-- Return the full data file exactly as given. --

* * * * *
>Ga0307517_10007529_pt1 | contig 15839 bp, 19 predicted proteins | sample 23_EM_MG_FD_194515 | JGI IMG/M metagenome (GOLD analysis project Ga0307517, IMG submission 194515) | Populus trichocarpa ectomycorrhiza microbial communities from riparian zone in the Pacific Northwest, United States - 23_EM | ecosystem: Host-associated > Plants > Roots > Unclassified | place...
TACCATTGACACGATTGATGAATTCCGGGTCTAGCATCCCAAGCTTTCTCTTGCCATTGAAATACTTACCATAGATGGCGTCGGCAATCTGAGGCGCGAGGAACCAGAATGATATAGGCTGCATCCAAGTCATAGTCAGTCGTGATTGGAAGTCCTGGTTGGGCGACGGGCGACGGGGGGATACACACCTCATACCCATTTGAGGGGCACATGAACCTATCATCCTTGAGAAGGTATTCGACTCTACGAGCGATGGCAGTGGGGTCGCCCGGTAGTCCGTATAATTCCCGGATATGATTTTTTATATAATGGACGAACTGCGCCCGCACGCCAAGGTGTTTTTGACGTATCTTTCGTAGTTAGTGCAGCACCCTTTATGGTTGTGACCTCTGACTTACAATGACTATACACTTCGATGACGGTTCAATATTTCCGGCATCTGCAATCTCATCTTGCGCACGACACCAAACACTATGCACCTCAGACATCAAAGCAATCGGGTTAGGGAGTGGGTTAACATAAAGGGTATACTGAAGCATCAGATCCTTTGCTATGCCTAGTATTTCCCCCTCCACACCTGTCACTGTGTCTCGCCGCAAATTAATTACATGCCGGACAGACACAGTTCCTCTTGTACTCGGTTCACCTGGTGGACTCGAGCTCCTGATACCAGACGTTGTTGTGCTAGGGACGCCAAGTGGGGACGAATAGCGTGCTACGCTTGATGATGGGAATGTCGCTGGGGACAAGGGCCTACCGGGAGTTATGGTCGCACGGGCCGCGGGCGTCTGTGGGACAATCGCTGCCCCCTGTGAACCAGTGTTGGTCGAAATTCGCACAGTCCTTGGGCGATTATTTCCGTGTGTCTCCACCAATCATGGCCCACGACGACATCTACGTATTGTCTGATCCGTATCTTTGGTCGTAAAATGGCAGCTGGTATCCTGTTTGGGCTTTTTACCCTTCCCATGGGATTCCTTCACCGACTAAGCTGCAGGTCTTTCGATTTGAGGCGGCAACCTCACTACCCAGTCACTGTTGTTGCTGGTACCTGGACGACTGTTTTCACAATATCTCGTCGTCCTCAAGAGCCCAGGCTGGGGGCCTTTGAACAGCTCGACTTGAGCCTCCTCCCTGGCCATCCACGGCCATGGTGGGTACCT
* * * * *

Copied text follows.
>Ga0307517_10007529_pt1 | contig 15839 bp, 19 predicted proteins | sample 23_EM_MG_FD_194515 | JGI IMG/M metagenome (GOLD analysis project Ga0307517, IMG submission 194515) | Populus trichocarpa ectomycorrhiza microbial communities from riparian zone in the Pacific Northwest, United States - 23_EM | ecosystem: Host-associated > Plants > Roots > Unclassified | place...
TACCATTGACACGATTGATGAATTCCGGGTCTAGCATCCCAAGCTTTCTCTTGCCATTGAAATACTTACCATAGATGGCGTCGGCAATCTGAGGCGCGAGGAACCAGAATGATATAGGCTGCATCCAAGTCATAGTCAGTCGTGATTGGAAGTCCTGGTTGGGCGACGGGCGACGGGGGGATACACACCTCATACCCATTTGAGGGGCACATGAACCTATCATCCTTGAGAAGGTATTCGACTCTACGAGCGATGGCAGTGGGGTCGCCCGGTAGTCCGTATAATTCCCGGATATGATTTTTTATATAATGGACGAACTGCGCCCGCACGCCAAGGTGTTTTTGACGTATCTTTCGTAGTTAGTGCAGCACCCTTTATGGTTGTGACCTCTGACTTACAATGACTATACACTTCGATGACGGTTCAATATTTCCGGCATCTGCAATCTCATCTTGCGCACGACACCAAACACTATGCACCTCAGACATCAAAGCAATCGGGTTAGGGAGTGGGTTAACATAAAGGGTATACTGAAGCATCAGATCCTTTGCTATGCCTAGTATTTCCCCCTCCACACCTGTCACTGTGTCTCGCCGCAAATTAATTACATGCCGGACAGACACAGTTCCTCTTGTACTCGGTTCACCTGGTGGACTCGAGCTCCTGATACCAGACGTTGTTGTGCTAGGGACGCCAAGTGGGGACGAATAGCGTGCTACGCTTGATGATGGGAATGTCGCTGGGGACAAGGGCCTACCGGGAGTTATGGTCGCACGGGCCGCGGGCGTCTGTGGGACAATCGCTGCCCCCTGTGAACCAGTGTTGGTCGAAATTCGCACAGTCCTTGGGCGATTATTTCCGTGTGTCTCCACCAATCATGGCCCACGACGACATCTACGTATTGTCTGATCCGTATCTTTGGTCGTAAAATGGCAGCTGGTATCCTGTTTGGGCTTTTTACCCTTCCCATGGGATTCCTTCACCGACTAAGCTGCAGGTCTTTCGATTTGAGGCGGCAACCTCACTACCCAGTCACTGTTGTTGCTGGTACCTGGACGACTGTTTTCACAATATCTCGTCGTCCTCAAGAGCCCAGGCTGGGGGCCTTTGAACAGCTCGACTTGAGCCTCCTCCCTGGCCATCCACGGCCATGGTGGGTACCT